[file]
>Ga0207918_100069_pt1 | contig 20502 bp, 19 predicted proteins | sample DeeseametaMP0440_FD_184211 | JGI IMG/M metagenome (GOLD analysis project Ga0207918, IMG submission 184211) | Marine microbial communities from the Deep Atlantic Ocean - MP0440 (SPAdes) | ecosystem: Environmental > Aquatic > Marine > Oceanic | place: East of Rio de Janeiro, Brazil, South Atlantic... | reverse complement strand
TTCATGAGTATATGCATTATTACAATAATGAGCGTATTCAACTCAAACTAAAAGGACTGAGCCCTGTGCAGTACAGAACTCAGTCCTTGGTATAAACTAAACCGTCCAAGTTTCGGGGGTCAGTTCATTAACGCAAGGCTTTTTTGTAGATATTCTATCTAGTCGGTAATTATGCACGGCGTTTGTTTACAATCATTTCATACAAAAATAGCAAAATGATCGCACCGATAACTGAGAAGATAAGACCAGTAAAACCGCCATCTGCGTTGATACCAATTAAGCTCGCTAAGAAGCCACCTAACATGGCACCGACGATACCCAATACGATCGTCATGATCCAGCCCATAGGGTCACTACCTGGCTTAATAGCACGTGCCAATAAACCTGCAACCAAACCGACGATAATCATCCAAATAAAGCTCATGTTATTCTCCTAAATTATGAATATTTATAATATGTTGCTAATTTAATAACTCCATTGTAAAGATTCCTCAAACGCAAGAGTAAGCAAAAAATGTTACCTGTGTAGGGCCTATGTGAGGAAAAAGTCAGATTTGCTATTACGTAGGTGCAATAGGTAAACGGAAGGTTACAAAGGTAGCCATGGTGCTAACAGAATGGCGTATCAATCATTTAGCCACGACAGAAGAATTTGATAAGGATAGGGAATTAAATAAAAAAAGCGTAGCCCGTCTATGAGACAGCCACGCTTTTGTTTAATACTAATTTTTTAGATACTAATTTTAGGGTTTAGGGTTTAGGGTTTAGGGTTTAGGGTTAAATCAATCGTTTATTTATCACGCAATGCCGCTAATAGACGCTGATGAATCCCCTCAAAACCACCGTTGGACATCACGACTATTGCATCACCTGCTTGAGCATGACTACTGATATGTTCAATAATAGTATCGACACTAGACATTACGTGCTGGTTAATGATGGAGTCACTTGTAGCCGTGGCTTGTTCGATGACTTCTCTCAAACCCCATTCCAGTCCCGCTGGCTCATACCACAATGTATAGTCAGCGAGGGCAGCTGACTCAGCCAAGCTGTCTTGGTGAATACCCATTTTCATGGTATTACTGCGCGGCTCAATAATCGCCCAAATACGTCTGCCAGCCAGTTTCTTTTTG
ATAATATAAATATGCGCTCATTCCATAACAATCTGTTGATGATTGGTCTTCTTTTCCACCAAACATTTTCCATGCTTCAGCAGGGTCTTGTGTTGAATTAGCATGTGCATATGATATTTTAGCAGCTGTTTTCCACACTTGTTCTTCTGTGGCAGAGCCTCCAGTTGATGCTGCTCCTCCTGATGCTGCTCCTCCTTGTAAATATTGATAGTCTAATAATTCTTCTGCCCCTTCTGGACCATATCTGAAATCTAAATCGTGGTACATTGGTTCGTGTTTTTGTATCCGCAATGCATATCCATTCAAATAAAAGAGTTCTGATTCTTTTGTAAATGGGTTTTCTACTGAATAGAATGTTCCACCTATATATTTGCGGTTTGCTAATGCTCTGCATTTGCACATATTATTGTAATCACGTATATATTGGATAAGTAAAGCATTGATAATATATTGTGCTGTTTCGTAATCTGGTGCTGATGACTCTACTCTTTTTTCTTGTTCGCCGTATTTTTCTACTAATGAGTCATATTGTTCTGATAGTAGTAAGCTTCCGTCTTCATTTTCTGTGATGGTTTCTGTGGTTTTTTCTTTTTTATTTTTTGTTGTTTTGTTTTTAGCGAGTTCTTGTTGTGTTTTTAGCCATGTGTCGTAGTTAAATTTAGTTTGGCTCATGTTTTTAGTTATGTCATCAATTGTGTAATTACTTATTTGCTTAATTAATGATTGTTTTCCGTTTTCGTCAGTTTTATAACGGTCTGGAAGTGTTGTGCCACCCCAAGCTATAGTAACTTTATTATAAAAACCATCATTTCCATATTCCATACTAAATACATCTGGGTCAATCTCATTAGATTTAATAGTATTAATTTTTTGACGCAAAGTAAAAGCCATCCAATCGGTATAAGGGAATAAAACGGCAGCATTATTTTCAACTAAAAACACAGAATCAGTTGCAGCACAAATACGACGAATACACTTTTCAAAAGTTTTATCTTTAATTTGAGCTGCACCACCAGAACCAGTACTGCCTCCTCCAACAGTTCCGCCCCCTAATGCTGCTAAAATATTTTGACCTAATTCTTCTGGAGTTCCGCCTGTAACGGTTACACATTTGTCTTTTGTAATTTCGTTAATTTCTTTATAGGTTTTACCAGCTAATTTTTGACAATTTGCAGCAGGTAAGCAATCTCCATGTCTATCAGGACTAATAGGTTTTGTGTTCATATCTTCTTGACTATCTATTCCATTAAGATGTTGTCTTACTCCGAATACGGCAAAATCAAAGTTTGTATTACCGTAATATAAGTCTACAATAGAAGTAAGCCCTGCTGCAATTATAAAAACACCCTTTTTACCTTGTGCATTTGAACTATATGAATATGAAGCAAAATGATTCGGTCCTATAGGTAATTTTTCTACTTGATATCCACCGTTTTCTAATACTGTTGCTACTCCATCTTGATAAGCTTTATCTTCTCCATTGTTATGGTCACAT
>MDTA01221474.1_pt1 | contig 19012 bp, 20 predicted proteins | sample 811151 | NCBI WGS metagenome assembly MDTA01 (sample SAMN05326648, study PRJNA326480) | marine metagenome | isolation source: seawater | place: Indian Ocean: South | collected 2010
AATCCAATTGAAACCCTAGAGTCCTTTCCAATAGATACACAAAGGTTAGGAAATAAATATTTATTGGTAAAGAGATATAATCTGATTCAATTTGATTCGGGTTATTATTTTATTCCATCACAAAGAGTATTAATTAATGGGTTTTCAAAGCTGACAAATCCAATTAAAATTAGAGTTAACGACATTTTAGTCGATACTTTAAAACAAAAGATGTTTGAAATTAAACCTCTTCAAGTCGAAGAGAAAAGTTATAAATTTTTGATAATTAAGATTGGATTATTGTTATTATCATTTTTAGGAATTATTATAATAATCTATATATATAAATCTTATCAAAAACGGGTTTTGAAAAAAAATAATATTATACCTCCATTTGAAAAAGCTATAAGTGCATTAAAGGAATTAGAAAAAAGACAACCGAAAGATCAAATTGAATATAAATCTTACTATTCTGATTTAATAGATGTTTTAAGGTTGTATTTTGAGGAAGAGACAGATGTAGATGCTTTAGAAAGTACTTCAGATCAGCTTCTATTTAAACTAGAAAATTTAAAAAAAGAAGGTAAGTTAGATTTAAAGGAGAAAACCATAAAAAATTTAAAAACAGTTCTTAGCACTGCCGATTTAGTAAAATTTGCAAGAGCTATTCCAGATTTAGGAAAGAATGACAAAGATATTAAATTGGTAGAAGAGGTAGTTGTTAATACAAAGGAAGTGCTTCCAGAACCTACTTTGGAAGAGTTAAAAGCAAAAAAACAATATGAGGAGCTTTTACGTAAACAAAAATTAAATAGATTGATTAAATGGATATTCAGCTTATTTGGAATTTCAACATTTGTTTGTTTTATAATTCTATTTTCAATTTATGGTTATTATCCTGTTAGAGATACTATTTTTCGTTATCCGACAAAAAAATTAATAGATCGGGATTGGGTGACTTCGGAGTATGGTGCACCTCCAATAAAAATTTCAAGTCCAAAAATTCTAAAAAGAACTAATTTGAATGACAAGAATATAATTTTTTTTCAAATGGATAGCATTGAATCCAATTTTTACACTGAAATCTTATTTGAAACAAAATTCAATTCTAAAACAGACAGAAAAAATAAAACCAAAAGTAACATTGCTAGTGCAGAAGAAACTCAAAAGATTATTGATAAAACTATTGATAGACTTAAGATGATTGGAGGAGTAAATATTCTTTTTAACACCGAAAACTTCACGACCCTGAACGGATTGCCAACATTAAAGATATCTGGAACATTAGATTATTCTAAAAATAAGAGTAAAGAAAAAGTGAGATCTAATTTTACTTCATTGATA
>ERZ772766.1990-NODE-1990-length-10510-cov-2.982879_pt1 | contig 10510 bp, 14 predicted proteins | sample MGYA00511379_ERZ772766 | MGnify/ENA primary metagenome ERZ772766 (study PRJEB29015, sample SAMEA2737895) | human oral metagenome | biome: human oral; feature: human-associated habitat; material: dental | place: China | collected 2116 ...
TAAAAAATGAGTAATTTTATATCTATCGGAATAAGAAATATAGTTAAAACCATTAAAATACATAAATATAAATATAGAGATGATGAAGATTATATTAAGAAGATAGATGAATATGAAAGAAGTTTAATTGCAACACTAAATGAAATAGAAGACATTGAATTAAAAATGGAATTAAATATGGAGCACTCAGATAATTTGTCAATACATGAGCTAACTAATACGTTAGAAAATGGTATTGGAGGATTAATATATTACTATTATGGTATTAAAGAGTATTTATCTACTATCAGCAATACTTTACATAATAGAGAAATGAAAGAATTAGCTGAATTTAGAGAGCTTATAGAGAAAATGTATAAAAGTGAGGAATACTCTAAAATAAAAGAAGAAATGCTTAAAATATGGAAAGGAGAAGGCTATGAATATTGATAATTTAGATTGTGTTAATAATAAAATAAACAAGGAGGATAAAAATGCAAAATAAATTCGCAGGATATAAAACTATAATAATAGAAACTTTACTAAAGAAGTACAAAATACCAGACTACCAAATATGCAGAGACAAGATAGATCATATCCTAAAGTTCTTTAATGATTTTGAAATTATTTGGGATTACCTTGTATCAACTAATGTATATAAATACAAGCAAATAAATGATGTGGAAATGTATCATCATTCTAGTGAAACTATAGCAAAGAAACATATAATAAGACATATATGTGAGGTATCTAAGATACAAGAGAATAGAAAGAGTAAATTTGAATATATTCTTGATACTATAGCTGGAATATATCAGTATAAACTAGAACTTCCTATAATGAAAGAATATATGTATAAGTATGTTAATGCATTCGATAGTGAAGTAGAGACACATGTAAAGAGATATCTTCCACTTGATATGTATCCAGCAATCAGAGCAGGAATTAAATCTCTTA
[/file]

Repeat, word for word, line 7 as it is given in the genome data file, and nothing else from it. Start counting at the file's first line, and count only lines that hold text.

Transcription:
TAAAAAATGAGTAATTTTATATCTATCGGAATAAGAAATATAGTTAAAACCATTAAAATACATAAATATAAATATAGAGATGATGAAGATTATATTAAGAAGATAGATGAATATGAAAGAAGTTTAATTGCAACACTAAATGAAATAGAAGACATTGAATTAAAAATGGAATTAAATATGGAGCACTCAGATAATTTGTCAATACATGAGCTAACTAATACGTTAGAAAATGGTATTGGAGGATTAATATATTACTATTATGGTATTAAAGAGTATTTATCTACTATCAGCAATACTTTACATAATAGAGAAATGAAAGAATTAGCTGAATTTAGAGAGCTTATAGAGAAAATGTATAAAAGTGAGGAATACTCTAAAATAAAAGAAGAAATGCTTAAAATATGGAAAGGAGAAGGCTATGAATATTGATAATTTAGATTGTGTTAATAATAAAATAAACAAGGAGGATAAAAATGCAAAATAAATTCGCAGGATATAAAACTATAATAATAGAAACTTTACTAAAGAAGTACAAAATACCAGACTACCAAATATGCAGAGACAAGATAGATCATATCCTAAAGTTCTTTAATGATTTTGAAATTATTTGGGATTACCTTGTATCAACTAATGTATATAAATACAAGCAAATAAATGATGTGGAAATGTATCATCATTCTAGTGAAACTATAGCAAAGAAACATATAATAAGACATATATGTGAGGTATCTAAGATACAAGAGAATAGAAAGAGTAAATTTGAATATATTCTTGATACTATAGCTGGAATATATCAGTATAAACTAGAACTTCCTATAATGAAAGAATATATGTATAAGTATGTTAATGCATTCGATAGTGAAGTAGAGACACATGTAAAGAGATATCTTCCACTTGATATGTATCCAGCAATCAGAGCAGGAATTAAATCTCTTA